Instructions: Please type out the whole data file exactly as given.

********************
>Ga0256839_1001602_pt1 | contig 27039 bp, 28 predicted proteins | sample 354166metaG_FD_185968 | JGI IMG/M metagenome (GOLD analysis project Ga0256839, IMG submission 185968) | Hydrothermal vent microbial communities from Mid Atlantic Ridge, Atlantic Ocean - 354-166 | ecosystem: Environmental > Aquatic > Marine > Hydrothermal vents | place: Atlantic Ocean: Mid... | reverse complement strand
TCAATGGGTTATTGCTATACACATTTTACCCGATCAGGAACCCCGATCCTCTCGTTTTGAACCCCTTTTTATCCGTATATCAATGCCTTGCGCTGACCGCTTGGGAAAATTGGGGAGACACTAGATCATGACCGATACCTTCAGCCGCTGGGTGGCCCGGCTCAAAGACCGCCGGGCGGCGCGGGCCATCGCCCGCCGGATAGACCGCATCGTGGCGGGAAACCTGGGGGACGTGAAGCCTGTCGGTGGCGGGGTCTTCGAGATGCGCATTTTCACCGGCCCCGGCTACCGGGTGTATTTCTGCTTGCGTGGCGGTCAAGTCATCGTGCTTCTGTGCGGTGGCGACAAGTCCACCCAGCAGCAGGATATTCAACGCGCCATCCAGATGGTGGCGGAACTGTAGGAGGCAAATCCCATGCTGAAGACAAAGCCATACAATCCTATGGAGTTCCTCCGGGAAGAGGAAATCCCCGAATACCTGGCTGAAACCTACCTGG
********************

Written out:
>Ga0256839_1001602_pt1 | contig 27039 bp, 28 predicted proteins | sample 354166metaG_FD_185968 | JGI IMG/M metagenome (GOLD analysis project Ga0256839, IMG submission 185968) | Hydrothermal vent microbial communities from Mid Atlantic Ridge, Atlantic Ocean - 354-166 | ecosystem: Environmental > Aquatic > Marine > Hydrothermal vents | place: Atlantic Ocean: Mid... | reverse complement strand
TCAATGGGTTATTGCTATACACATTTTACCCGATCAGGAACCCCGATCCTCTCGTTTTGAACCCCTTTTTATCCGTATATCAATGCCTTGCGCTGACCGCTTGGGAAAATTGGGGAGACACTAGATCATGACCGATACCTTCAGCCGCTGGGTGGCCCGGCTCAAAGACCGCCGGGCGGCGCGGGCCATCGCCCGCCGGATAGACCGCATCGTGGCGGGAAACCTGGGGGACGTGAAGCCTGTCGGTGGCGGGGTCTTCGAGATGCGCATTTTCACCGGCCCCGGCTACCGGGTGTATTTCTGCTTGCGTGGCGGTCAAGTCATCGTGCTTCTGTGCGGTGGCGACAAGTCCACCCAGCAGCAGGATATTCAACGCGCCATCCAGATGGTGGCGGAACTGTAGGAGGCAAATCCCATGCTGAAGACAAAGCCATACAATCCTATGGAGTTCCTCCGGGAAGAGGAAATCCCCGAATACCTGGCTGAAACCTACCTGG